'Do Better': Celebs Speak Out Against Racist Attacks Toward Asians During Coronavirus Pandemic
BTS and Rihanna are among the stars who are condemning xenophobia on all levels
The Grammy-nominated supergroup shared their own experiences with racism and used their platform to speak out against Asian hate.
In a statement posted to Twitter on March 29 that was written in both Korean and English, BTS offered their "deepest condolences to those who have lost their loved ones," a reference to the deadly March 16 shooting in Atlanta, in which eight people, six of whom were Asian women, were killed at three local spas.
"We feel grief and anger," the group said, going on to detail some of the racist attacks they've experienced as Asian men. "We have endured expletives without reason and were mocked for the way we look. We were even asked why Asians spoke in English," the statement said. "We cannot put into words the pain of becoming a subject of hatred and violence for such a reason."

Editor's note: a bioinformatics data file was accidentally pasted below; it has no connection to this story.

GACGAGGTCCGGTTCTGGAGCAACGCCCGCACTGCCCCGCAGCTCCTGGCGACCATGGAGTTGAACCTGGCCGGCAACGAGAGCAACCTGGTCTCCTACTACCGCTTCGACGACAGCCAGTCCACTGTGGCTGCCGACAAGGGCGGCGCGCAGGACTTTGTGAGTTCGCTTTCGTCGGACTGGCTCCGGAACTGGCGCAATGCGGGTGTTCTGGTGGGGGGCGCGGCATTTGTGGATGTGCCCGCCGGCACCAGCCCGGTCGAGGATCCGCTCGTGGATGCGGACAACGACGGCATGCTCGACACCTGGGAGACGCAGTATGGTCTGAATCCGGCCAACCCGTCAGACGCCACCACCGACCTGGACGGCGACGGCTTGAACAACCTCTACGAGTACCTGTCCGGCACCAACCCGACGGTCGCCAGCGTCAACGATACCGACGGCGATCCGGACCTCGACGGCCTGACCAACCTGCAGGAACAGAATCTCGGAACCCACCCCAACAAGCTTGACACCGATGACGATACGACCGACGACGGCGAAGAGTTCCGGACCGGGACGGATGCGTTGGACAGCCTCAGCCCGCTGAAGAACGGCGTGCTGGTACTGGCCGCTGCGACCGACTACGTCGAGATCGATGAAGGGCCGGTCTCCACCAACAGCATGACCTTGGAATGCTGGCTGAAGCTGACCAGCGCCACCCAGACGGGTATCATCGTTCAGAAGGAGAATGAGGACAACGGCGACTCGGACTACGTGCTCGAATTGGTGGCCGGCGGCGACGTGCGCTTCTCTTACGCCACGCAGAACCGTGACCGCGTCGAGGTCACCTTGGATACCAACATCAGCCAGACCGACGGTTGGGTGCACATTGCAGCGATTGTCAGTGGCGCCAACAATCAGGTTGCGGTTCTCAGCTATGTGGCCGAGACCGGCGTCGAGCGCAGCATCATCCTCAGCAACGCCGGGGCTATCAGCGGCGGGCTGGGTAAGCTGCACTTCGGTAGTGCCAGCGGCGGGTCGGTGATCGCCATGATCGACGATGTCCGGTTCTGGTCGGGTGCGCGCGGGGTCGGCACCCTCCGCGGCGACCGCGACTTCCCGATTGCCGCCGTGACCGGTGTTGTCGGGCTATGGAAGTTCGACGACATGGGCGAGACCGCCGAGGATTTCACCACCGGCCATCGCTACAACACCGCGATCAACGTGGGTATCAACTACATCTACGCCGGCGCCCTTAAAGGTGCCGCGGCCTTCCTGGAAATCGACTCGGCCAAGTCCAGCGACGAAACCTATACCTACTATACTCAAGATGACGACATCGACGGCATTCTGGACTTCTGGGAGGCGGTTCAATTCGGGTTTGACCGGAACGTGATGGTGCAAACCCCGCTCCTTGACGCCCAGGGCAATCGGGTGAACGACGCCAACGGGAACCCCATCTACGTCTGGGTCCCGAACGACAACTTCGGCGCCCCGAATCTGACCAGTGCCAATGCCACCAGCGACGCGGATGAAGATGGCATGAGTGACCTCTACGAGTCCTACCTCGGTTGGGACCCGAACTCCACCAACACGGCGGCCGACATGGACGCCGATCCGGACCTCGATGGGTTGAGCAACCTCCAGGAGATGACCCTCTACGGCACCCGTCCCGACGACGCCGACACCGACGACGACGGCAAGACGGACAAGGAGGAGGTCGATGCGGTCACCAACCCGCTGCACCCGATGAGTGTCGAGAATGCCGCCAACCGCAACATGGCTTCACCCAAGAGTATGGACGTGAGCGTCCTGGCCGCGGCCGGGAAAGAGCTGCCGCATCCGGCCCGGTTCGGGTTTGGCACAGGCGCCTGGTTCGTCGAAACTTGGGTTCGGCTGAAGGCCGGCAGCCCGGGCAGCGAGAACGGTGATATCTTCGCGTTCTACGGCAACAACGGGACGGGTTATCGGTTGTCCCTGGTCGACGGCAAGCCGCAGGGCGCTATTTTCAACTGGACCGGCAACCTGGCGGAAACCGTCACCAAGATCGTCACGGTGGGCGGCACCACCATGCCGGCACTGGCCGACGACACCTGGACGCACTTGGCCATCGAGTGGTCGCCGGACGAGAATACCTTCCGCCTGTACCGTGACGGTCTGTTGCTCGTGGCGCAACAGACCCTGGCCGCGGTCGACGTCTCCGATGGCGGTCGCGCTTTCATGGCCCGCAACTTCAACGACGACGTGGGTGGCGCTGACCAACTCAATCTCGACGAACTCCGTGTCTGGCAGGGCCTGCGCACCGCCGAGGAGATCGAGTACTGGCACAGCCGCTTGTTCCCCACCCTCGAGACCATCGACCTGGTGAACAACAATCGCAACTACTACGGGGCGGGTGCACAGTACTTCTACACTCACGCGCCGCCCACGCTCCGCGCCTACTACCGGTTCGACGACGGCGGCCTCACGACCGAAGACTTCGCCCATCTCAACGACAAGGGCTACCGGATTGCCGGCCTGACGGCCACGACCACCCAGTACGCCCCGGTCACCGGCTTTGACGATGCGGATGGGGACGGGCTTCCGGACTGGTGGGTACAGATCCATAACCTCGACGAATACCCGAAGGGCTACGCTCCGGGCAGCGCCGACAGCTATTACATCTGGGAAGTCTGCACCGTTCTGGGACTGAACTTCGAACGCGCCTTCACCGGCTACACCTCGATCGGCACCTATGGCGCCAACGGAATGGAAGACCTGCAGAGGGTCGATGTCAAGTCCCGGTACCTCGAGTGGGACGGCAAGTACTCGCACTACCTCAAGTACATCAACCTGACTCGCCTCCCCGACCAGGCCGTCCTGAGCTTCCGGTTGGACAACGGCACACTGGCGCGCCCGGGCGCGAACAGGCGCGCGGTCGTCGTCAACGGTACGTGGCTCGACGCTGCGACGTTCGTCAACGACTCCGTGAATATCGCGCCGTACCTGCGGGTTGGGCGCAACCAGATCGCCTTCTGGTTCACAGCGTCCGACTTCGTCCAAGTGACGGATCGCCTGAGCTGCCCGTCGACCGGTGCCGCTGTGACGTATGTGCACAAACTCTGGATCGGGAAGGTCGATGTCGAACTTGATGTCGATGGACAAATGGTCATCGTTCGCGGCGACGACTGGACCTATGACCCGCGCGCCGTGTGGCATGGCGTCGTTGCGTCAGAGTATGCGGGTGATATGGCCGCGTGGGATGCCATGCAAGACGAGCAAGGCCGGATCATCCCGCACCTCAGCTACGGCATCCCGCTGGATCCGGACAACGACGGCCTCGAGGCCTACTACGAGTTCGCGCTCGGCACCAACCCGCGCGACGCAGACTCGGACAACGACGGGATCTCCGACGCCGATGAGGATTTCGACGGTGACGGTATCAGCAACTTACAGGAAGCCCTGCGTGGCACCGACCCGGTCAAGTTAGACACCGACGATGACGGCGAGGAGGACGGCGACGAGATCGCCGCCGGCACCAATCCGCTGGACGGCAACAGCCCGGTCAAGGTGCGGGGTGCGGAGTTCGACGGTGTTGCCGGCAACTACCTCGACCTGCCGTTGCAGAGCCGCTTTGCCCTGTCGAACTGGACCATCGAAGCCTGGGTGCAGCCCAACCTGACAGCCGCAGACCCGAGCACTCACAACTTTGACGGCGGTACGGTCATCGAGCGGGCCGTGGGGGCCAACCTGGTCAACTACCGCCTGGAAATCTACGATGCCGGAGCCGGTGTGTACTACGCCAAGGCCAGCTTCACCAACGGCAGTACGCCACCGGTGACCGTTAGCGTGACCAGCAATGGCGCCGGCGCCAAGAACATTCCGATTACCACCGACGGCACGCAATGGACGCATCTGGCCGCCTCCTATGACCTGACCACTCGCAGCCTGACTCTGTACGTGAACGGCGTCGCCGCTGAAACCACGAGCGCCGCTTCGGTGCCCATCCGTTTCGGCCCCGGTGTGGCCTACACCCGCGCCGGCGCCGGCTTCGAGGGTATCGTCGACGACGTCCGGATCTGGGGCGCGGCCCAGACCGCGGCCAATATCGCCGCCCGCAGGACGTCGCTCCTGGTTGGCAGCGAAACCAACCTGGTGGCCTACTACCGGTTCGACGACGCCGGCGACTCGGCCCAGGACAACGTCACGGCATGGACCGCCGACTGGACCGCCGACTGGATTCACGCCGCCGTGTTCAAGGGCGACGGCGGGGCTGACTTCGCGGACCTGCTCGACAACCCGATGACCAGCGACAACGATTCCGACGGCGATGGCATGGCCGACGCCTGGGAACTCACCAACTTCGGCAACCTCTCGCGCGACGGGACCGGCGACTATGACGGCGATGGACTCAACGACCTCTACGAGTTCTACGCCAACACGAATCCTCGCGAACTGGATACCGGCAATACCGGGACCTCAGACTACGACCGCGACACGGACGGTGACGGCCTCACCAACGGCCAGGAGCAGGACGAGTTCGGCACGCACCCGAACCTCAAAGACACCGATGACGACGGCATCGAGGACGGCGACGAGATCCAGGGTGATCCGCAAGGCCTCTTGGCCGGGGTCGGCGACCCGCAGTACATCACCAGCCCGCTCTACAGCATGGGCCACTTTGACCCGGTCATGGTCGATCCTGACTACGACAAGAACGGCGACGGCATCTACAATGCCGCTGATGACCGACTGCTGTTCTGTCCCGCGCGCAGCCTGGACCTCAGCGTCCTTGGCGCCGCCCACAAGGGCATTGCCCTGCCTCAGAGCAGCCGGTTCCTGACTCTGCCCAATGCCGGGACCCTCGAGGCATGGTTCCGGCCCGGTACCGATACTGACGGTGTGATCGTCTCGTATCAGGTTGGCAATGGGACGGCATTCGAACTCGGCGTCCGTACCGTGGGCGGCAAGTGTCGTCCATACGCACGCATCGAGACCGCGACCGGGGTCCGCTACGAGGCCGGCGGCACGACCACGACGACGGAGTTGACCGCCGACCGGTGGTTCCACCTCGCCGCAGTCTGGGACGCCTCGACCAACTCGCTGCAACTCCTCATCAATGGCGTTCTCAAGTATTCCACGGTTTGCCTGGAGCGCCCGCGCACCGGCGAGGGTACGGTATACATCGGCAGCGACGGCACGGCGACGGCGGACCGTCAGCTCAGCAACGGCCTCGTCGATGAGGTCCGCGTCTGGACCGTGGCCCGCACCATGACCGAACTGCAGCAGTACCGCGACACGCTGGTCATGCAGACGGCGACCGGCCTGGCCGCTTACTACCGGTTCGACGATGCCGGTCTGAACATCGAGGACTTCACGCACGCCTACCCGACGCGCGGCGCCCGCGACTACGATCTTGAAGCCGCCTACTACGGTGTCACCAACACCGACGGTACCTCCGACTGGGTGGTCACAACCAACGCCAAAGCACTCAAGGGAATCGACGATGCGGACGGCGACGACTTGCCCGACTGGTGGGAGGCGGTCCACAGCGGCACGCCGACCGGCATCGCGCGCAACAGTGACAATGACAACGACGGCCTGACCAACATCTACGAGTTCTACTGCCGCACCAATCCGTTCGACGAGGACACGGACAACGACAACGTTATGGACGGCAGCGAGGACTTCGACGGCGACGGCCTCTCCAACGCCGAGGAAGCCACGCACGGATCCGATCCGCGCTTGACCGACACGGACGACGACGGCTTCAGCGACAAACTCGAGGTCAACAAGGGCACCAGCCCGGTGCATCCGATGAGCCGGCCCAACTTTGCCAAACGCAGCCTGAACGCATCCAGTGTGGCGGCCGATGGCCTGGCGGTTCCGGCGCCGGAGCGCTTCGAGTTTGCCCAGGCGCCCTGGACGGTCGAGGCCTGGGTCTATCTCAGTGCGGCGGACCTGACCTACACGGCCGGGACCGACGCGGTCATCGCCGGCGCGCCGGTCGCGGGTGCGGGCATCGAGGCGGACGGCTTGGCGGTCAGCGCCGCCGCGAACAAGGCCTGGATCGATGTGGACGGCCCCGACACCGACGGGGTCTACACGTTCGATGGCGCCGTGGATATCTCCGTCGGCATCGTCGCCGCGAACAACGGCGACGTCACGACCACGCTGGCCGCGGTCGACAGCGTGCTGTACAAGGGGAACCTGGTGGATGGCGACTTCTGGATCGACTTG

"Our own experiences are inconsequential compared to the events that have occurred over the past few weeks," BTS added. "But these experiences were enough to make us feel powerless and chip away at our self-esteem. What is happening right now cannot be disassociated from our identity as Asian. It required considerable time for us to discuss this carefully and we contemplated deeply on how we should voice our message."
The statement continued: "But what our voice must convey is clear. We stand against racial discrimination. We condemn violence. You, I and we all have the right to be respected. We will stand together."
The Saturday Night Live star took the stage during the show's Weekend Update segment to shed light on the rise in violence, particularly against Asian elders. After some quippy back-and-forth with castmate Colin Jost, Yang said, "Look, I'm just a comedian, I don't have the answers. But I'm not just looking for them online, I'm looking around me."